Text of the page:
A 2004 meta-analysis (Piepoli et al., 2004) based on nine randomized-controlled trials encompassing 801 patients with chronic heart failure (395 in exercise training groups and 406 in control groups) revealed that during the course of a 705-day follow-up period, there were 88 (22%) deaths in the training group and 105 (26%) in the control group. Physical training reduced mortality (hazard ratio 0.65; 95% CI 0.46–0.92; P=0.015) as well as the secondary end point of death or admission to hospital (hazard ratio 0.72; 95% CI 0.56–0.93; P=0.01).

Type and amount of training

Aerobic training. Experience with aerobic training in the form of cycling, walking and jogging is good, especially with indoor training on a bicycle ergometer. Interval training on a bicycle ergometer yields good results. For example, interval training with 30 s of activity at 50% of VO2max followed by a 60 s break increases VO2max by 20% over a 3-week period (Meyer et al., 1996; Working Group Report, 2001b), which corresponds to the effect obtained in other studies with continual training of longer duration (Coats et al., 1992; Belardinelli et al., 1995; Hambrecht et al., 1995; Kavanagh et al., 1996; Keteyian et al., 1996; Belardinelli et al., 1998). Good results have also been reported with training at intensities between 40% and 80% of VO2max (Coats et al., 1992; Belardinelli et al., 1995; Hambrecht et al., 1995; Kavanagh et al., 1996; Keteyian et al., 1996; Belardinelli et al., 1998). The duration of the training sessions ranged from 10 to 60 min with three to seven sessions/week (Coats et al., 1992; Belardinelli et al., 1995; Hambrecht et al., 1995; Kavanagh et al., 1996; Keteyian et al., 1996; Meyer et al., 1996; Working Group Report, 2001b). Improvement in fitness is seen as early as after 3 weeks, although the plateau is usually reached after 16–26 weeks (Kavanagh et al., 1996; Working Group Report, 2001b). A very recent randomized-controlled trial that studied the effect of progressive home-based walking training (n=42) vs normal daily activity (n=37) found a positive effect on the distance walked/day (P=0.001) (Corvera-Tindel et al., 2004).

Strength conditioning. Elderly women with chronic heart failure (NYHA class I–III) were randomized to 10 weeks of strength conditioning or control. The training improved not only muscle strength and muscle mass but also endurance (Pu et al., 2001). Another trial of patients with heart failure (NYHA class II–III) found that 5 months of strength conditioning enhanced muscle strength and improved the anaerobic threshold (Cider et al., 1997).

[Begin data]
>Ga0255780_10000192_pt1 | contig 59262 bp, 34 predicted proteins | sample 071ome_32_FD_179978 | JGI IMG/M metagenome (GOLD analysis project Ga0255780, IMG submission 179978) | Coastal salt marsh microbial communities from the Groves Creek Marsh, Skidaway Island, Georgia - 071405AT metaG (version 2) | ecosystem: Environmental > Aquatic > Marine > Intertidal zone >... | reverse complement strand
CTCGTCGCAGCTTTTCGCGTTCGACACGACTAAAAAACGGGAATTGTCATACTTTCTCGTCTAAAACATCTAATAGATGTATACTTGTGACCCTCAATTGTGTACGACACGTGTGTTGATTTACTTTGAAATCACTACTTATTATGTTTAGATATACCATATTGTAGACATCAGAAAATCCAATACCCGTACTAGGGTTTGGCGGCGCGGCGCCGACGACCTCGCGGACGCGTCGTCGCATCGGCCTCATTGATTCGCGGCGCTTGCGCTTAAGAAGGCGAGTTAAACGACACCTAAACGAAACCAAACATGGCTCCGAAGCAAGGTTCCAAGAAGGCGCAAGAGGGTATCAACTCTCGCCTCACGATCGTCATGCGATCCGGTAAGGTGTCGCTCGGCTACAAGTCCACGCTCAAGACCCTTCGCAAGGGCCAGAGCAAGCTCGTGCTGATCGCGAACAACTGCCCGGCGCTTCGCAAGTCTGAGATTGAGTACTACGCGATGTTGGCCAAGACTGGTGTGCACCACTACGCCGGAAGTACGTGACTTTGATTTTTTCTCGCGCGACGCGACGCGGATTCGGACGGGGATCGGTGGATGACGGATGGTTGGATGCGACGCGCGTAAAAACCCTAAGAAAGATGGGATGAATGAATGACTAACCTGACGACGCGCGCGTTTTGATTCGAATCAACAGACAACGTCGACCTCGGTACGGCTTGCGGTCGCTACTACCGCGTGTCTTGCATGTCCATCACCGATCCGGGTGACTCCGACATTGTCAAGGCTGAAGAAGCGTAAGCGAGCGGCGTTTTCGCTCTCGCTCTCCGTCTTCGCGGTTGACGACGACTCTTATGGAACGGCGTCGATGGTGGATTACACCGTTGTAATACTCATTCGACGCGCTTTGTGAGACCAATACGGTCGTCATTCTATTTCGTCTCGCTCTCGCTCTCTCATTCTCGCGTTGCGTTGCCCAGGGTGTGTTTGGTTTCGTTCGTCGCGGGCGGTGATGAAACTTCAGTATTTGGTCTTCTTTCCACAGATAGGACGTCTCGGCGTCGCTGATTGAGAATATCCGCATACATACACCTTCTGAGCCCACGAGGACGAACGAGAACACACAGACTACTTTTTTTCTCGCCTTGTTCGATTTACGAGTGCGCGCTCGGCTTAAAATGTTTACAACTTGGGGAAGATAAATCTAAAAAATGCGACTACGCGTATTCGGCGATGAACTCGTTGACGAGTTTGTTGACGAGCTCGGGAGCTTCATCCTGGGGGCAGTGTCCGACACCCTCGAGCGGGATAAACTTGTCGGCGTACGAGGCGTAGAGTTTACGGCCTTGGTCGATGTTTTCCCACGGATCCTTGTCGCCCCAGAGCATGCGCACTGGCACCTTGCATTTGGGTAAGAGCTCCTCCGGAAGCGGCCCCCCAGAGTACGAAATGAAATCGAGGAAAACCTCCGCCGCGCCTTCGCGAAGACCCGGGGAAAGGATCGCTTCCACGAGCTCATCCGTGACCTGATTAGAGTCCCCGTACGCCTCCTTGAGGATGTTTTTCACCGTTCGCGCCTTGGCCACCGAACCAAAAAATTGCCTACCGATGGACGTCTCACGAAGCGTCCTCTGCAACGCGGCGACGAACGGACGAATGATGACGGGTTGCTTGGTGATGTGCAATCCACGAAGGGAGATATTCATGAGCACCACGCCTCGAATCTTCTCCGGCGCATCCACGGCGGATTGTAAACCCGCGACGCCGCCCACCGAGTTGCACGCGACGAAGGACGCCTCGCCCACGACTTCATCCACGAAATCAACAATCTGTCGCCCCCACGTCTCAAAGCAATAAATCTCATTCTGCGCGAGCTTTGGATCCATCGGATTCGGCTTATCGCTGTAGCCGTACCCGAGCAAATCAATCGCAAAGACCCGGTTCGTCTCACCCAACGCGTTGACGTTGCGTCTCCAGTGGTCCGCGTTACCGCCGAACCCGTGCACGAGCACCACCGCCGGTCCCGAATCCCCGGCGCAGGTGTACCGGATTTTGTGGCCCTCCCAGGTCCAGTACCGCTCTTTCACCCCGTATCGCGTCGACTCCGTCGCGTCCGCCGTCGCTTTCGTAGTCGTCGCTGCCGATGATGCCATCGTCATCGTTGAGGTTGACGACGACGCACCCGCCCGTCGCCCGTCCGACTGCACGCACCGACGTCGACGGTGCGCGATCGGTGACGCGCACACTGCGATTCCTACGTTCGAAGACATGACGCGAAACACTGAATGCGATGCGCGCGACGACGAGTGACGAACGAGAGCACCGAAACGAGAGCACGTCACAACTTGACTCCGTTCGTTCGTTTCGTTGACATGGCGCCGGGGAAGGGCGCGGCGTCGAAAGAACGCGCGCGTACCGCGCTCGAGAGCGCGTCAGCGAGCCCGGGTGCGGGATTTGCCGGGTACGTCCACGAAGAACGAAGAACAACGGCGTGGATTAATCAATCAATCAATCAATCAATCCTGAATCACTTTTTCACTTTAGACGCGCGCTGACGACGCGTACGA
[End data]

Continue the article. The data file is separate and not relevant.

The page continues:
Local muscle training. The background for local muscle training is (1) that reversing the peripheral abnormalities in the muscle can protect the heart (Gaffney et al., 1981; Minotti & Massie, 1992) and (2) that sequential dynamic training of small groups of muscles can induce considerable adaptation to training with minimal circulatory stress (Gaffney et al., 1981). In principle, it is an advantage that patients with chronic heart failure can train a single group of muscles at high intensity while placing only a moderate strain on cardiac capacity. As mentioned earlier, the positive effect of training heart patients is largely mediated by peripheral muscle adaptation (Gaffney et al., 1981; Minotti & Massie, 1992). Training benefits from alternately training small groups of muscles instead of training many muscles at one time. A number of trials have been performed to assess the effect of mixed aerobic training and strength conditioning of alternate small groups of muscles (Gordon et al., 1996; Magnusson et al., 1997; Tyni-Lenne et al., 1999, 2001). This entails a form of circuit training but with a larger aerobic component than normally associated with circuit training. Sequential training of small groups of muscles has been shown to result in improvement not just in local muscle strength and endurance but also in VO2max and quality of life.

Possible mechanisms

The exercise training enhances myocardial function expressed in terms of maximum minute volume (Sullivan et al., 1988; Coats et al., 1992; Demopoulos et al., 1997; Dubach et al., 1997; Working Group Report, 2001b), enhances systemic arterial compliance (Hambrecht et al., 2000; Parnell et al., 2002), enhances stroke volume (Hambrecht et al., 2000), reduces the risk of cardiomegaly (Hambrecht et al., 2000) and induces appropriate changes in the working muscle (Sullivan et al., 1988; Adamopoulos et al., 1993; Hambrecht et al., 1995; Working Group Report, 2001b) and enhances the anaerobic threshold (Sullivan et al., 1988; Sullivan et al., 1989a; Hambrecht et al., 1995; Kiilavuori et al., 1996; Meyer et al., 1996; Working Group Report, 2001b). Training reduces the activity of the sympathetic and renin–angiotensin systems (Coats et al., 1990; Coats et al., 1992; Kiilavuori et al., 1995; Working Group Report, 2001b). Furthermore, training induces skeletal muscle cytochrome C oxidase activity, which is associated with reduced local expression of pro-inflammatory cytokines and inducible nitric oxide synthase (iNOS) and augmented local insulin-like growth factor-I (IGF-I) production (Schulze et al., 2002). Exercise training may thereby help retard the catabolic processes in patients with chronic heart failure and counteract muscle atrophy. Training reduces the plasma level of soluble TNF receptor 1 and 2 (Conraads et al., 2002), TNF and soluble Fas-L (Adamopoulos et al., 2002) and the serum levels of adhesion molecules (Adamopoulos et al., 2001) in patients with chronic heart failure. Physical training inhibits the expression of cytokine in the skeletal muscle (Gielen et al., 2003) and in the blood (LeMaitre et al., 2004).